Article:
WASHINGTON (Reuters) - The United States has growing evidence of Tehran's involvement in destabilizing Iraq, with more sophisticated Iranian weapons being found, a senior State Department official said on Tuesday.

Jim Jeffrey, principal deputy assistant secretary of State for Near East Affairs, said Iranian interference in Iraq had intensified in recent months. Tehran denies this.

"It's growing, it's quite frightening. We are getting much more accurate indirect fire and we see this as both Iranian munitions and possibly Iranian training," Jeffrey said in an interview with Reuters.

He said over the last couple of months many more recently manufactured Iranian rockets and other "modern munitions" had found their way into Iraq. He did not provide figures.


"It is various caliber mortars and rockets and better, what we call, fire control," said Jeffrey, whose main dossier is Iran at the State Department.

Five Iranians were detained by U.S. forces in January in a raid in the Iraqi town of Arbil. The Iranians have demanded their release and said they were diplomats.

But Jeffrey said the five were linked with Iranian Revolutionary Guard (IRG) networks involved in providing explosive devices used to attack U.S. troops in Iraq.

"The exact details of the linkages are not clear. We are still investigating this but these were fairly senior IRG personnel, raising the question of what were they doing in Arbil," Jeffrey said.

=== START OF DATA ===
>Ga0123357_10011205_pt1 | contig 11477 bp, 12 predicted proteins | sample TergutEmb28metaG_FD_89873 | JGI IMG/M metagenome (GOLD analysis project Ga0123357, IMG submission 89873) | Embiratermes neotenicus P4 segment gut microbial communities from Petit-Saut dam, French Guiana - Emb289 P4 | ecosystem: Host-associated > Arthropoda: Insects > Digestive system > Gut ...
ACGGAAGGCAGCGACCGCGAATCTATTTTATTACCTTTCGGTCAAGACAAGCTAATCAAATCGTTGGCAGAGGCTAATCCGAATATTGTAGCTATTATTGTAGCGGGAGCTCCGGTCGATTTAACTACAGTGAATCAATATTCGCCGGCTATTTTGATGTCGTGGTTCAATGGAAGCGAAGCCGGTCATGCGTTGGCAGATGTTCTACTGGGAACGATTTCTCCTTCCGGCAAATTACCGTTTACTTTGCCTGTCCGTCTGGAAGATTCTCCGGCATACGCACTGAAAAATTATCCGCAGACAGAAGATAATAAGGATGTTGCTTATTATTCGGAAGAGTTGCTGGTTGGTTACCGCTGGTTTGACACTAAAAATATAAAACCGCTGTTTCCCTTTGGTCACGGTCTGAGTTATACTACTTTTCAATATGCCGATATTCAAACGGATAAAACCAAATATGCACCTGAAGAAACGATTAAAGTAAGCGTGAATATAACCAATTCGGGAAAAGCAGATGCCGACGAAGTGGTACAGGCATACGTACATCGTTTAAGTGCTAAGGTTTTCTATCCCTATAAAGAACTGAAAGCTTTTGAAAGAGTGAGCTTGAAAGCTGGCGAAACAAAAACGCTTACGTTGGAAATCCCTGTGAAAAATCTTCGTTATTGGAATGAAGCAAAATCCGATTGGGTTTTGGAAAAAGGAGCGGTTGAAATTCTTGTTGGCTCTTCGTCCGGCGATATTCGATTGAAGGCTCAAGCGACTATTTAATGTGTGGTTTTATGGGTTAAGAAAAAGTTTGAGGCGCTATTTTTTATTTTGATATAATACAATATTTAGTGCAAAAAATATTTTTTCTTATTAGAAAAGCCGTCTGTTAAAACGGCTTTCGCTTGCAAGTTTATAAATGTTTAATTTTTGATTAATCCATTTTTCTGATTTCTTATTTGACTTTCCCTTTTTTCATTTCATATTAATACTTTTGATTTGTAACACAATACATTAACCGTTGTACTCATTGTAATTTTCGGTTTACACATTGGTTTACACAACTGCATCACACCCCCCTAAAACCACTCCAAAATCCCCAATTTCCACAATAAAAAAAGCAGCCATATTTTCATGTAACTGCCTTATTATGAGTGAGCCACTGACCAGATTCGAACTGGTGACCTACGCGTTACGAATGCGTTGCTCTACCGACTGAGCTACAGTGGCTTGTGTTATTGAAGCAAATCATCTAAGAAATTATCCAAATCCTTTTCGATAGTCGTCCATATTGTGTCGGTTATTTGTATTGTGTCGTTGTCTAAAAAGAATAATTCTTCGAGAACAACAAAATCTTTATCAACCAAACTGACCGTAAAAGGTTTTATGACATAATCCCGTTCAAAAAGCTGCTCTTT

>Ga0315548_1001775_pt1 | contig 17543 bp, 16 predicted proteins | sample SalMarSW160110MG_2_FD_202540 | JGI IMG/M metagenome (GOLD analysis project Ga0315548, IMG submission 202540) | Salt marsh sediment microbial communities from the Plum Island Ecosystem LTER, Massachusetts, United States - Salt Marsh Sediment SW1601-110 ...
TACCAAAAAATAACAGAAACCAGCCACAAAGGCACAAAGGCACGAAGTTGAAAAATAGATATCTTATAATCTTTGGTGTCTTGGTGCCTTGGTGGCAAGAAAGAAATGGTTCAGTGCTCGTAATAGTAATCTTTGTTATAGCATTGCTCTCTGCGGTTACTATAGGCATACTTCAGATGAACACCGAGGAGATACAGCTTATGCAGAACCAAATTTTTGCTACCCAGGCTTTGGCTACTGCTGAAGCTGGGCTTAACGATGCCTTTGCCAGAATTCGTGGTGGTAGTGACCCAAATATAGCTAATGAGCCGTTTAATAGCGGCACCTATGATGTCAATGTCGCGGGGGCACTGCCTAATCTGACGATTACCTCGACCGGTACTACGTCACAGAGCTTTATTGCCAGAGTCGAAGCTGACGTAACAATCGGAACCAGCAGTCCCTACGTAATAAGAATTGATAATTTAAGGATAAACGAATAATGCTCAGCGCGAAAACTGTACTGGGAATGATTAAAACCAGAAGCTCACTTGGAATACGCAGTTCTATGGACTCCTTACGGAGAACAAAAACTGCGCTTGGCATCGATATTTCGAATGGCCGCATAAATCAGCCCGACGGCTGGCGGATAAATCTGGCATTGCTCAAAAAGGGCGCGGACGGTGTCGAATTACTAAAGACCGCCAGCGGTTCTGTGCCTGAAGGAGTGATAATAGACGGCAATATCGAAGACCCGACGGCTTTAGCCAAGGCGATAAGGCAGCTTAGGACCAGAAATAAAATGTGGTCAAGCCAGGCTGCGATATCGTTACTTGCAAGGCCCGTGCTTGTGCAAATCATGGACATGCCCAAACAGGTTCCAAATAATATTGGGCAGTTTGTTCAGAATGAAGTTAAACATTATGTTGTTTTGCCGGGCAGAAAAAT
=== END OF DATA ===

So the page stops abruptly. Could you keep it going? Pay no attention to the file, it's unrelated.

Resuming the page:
Some Iraqi officials have lobbied to get the five released, saying it might ease the crisis involving Iran's seizure last month of 15 British sailors who Tehran says strayed into Iranian waters. Britain says they were in Iraqi waters.


"We see no linkage (between the five and the British captives)," Jeffrey said. "This administration is unlikely to link intimidating and terrorist acts with flexibility on our part," he said.

At a meeting of Iraq's neighbors last month, the United States appealed directly to Iran to stop meddling in Iraq. Tehran, in turn, demanded the release of the five men detained in Arbil as well as an Iranian diplomat held by Iraqi forces who was released on Tuesday.

A follow-up neighbors meeting, which U.S. Secretary of State Condoleezza Rice is expected to attend along with other ministers, was planned this month, possibly in Istanbul, but no date or venue has been set.


The British sailors' crisis is believed to be holding up such a meeting, but Jeffrey said the plan was still to move ahead with it once a venue and time was agreed upon.

The United States is at loggerheads with Iran over its nuclear program and has spearheaded U.N. sanctions against Tehran in a bid to get it to give up uranium enrichment.

Speaking to U.S. editorial writers on Monday, Rice said if the circumstances were right, she would not rule out meeting Iran bilaterally, but she reiterated this would only be if Tehran agreed to suspend enrichment of uranium.

Previously, Rice has said she would meet with Iran only in a multilateral context, along with other nations dealing with Iran over its nuclear ambitions.

"This was a clarification of where she (Rice) has been for some time. She does believe that if we do get the Iranians to accept a suspension (of uranium reprocessing) ... then we are willing to talk," Jeffrey said.